After Literacy


by John Willinsky (Author)
©2001 Textbook XII, 298 Pages
Series: Counterpoints, Volume 184


This collection of essays tackles what comes of learning to read and write after literacy has been achieved. These essays take up notable gaps in all that has been said and written about literacy in the schools, moving beyond the idea that learning to read and write is an end in itself. They are about the power that reading and writing has over the world. These essays deal with what the young are to make of the world while reading in a postmodern era and how they respond to the way new technologies can narrow the gap between school and work worlds. Others confront the authorities, whether of dictionaries that would dictate meaning or of cultures that would shape identities. They also pursue the personal side of Willinsky’s own life in the language, tracking what has followed for him from this getting of literacy. The book is concerned, as a whole, with how we can become better students of literacy’s impact on our lives. It teaches us to attend to the promises and challenges, as well as the pleasures, that come after having taken a basic hold of language’s literate possibilities.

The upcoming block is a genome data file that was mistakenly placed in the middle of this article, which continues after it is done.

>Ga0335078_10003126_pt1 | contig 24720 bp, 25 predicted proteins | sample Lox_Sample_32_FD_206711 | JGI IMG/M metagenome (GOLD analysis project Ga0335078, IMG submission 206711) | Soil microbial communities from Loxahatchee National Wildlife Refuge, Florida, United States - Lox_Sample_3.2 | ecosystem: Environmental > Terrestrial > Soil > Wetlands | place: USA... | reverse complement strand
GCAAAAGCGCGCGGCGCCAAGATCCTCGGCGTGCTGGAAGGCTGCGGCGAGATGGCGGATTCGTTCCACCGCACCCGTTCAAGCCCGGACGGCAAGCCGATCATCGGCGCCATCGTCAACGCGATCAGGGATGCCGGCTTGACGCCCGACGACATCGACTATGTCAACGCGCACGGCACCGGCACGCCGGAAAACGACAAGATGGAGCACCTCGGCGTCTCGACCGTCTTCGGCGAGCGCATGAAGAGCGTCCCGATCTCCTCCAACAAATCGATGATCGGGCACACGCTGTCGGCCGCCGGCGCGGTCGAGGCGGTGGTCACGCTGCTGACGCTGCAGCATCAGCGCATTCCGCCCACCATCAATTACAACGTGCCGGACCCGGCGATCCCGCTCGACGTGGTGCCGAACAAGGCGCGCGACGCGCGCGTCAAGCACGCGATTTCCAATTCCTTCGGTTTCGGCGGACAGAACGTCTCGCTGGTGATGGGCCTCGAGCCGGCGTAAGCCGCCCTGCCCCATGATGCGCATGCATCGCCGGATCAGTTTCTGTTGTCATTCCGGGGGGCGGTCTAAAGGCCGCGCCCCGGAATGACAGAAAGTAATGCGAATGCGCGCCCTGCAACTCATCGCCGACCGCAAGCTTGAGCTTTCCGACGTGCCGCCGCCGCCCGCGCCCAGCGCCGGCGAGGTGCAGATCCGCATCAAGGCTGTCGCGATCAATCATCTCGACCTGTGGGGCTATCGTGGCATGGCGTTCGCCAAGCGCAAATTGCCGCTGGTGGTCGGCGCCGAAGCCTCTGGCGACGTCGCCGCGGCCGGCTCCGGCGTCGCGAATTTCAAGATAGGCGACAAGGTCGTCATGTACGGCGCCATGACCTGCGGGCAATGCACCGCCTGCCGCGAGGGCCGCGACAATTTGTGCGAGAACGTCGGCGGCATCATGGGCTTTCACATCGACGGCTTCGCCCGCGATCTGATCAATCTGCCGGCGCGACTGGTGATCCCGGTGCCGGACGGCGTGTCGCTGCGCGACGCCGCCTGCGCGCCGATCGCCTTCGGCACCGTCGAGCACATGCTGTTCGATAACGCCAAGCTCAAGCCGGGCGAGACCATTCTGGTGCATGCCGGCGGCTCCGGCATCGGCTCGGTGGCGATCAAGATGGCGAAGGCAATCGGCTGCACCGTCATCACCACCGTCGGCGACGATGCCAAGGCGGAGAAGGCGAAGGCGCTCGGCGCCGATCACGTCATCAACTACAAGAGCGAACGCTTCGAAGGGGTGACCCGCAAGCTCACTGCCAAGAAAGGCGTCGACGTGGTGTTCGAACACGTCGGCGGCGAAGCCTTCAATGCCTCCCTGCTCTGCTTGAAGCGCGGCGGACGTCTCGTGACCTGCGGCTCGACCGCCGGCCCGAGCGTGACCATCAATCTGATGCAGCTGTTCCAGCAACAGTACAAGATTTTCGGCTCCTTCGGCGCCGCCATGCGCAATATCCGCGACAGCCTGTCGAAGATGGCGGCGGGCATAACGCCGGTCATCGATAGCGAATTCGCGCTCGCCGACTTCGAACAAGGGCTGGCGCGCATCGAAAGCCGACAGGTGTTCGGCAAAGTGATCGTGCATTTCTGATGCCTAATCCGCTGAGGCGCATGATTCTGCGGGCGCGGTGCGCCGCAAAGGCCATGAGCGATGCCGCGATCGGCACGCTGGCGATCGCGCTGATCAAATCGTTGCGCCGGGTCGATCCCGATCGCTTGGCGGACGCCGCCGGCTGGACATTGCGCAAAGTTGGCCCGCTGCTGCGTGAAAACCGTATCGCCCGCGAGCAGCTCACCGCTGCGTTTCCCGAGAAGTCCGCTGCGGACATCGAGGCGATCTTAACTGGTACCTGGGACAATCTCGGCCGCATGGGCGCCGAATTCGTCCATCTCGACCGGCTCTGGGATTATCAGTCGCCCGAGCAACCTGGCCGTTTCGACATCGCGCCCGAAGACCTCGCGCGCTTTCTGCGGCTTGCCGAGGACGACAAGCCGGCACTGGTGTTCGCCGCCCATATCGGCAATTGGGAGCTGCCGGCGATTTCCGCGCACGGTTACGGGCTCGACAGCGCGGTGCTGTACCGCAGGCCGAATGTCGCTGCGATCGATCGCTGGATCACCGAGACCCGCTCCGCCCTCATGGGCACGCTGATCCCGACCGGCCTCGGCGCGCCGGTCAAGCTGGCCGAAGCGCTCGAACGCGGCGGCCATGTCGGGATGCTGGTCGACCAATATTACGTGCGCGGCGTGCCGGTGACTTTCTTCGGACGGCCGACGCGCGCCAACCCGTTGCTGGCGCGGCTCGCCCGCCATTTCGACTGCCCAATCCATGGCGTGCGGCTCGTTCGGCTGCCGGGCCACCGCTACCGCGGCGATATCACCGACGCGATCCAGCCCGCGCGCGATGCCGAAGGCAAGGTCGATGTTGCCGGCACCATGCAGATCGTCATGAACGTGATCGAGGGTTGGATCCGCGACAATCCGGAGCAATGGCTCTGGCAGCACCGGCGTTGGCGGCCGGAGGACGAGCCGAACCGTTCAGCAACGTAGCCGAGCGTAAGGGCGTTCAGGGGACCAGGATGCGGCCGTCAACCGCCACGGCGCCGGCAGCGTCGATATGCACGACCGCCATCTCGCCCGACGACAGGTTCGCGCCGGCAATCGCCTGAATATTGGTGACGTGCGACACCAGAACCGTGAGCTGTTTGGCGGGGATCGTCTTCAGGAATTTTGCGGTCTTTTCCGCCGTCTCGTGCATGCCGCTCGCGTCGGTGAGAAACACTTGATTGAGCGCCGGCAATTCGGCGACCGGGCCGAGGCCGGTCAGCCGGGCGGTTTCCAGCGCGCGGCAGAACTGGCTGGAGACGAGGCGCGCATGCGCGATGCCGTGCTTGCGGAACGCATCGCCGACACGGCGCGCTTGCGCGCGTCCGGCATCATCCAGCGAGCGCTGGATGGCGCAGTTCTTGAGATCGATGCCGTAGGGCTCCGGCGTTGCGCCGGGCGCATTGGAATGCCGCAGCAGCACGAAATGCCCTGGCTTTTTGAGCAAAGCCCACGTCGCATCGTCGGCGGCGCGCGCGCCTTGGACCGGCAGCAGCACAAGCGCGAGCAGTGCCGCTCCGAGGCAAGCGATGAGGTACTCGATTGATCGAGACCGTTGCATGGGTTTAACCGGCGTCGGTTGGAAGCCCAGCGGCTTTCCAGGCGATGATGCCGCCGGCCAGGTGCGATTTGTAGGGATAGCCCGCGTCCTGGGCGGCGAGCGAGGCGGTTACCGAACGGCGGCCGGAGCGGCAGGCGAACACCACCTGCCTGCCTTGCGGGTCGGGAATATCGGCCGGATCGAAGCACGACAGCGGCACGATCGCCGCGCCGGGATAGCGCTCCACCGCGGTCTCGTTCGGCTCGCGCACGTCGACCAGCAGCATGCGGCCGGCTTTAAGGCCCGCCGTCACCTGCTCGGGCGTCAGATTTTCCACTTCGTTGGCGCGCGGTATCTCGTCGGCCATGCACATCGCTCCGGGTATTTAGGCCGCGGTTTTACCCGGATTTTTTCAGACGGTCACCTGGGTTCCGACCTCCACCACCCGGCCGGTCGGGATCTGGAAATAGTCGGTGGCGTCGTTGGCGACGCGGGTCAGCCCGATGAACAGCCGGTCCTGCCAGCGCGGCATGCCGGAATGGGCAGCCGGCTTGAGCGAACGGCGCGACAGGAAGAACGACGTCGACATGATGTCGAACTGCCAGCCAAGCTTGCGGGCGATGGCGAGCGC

XII, 298
ISBN (Softcover)
technologies authorities meaning identities power
New York, Bern, Berlin, Bruxelles, Frankfurt/M., Oxford, Wien, 2001. XII, 298 pp.

Biographical notes

John Willinsky (Author)

The Author: John Willinsky is the Pacific Press Professor of Literacy and Technology at the University of British Columbia. He is the author of, among other books, Learning to Divide the World: Education at Empire's End, which won Outstanding Book Awards from the American Educational Research Association and History of Education Society. He directs the Public Knowledge Project, which is dedicated to increasing the public value of academic research, and plays guitar with an international blues band of scholar-musicians.


Title: After Literacy